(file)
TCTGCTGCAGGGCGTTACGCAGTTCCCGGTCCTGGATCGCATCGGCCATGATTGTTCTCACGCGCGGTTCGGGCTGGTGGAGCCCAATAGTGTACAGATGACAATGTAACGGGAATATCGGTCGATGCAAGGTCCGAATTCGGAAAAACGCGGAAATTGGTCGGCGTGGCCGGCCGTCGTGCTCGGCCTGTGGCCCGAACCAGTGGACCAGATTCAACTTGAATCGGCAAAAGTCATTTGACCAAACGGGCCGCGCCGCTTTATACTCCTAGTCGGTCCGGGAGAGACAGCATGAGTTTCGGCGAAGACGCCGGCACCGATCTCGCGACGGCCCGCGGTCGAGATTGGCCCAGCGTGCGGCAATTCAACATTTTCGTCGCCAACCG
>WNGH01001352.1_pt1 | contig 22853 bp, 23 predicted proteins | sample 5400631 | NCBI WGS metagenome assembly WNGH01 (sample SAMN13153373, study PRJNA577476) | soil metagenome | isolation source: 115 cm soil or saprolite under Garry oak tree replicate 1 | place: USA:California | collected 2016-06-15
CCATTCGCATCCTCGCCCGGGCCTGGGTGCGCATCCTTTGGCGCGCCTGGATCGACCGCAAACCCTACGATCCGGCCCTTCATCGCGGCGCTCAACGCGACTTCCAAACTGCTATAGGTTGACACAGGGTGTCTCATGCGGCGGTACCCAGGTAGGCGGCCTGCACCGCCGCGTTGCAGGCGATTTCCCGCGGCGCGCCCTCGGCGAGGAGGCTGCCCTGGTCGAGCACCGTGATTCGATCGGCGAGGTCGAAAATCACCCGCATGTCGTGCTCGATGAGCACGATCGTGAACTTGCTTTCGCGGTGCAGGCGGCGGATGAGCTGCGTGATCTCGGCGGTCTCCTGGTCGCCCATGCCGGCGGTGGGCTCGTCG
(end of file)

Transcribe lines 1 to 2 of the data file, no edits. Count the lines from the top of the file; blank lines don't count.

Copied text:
TCTGCTGCAGGGCGTTACGCAGTTCCCGGTCCTGGATCGCATCGGCCATGATTGTTCTCACGCGCGGTTCGGGCTGGTGGAGCCCAATAGTGTACAGATGACAATGTAACGGGAATATCGGTCGATGCAAGGTCCGAATTCGGAAAAACGCGGAAATTGGTCGGCGTGGCCGGCCGTCGTGCTCGGCCTGTGGCCCGAACCAGTGGACCAGATTCAACTTGAATCGGCAAAAGTCATTTGACCAAACGGGCCGCGCCGCTTTATACTCCTAGTCGGTCCGGGAGAGACAGCATGAGTTTCGGCGAAGACGCCGGCACCGATCTCGCGACGGCCCGCGGTCGAGATTGGCCCAGCGTGCGGCAATTCAACATTTTCGTCGCCAACCG
>WNGH01001352.1_pt1 | contig 22853 bp, 23 predicted proteins | sample 5400631 | NCBI WGS metagenome assembly WNGH01 (sample SAMN13153373, study PRJNA577476) | soil metagenome | isolation source: 115 cm soil or saprolite under Garry oak tree replicate 1 | place: USA:California | collected 2016-06-15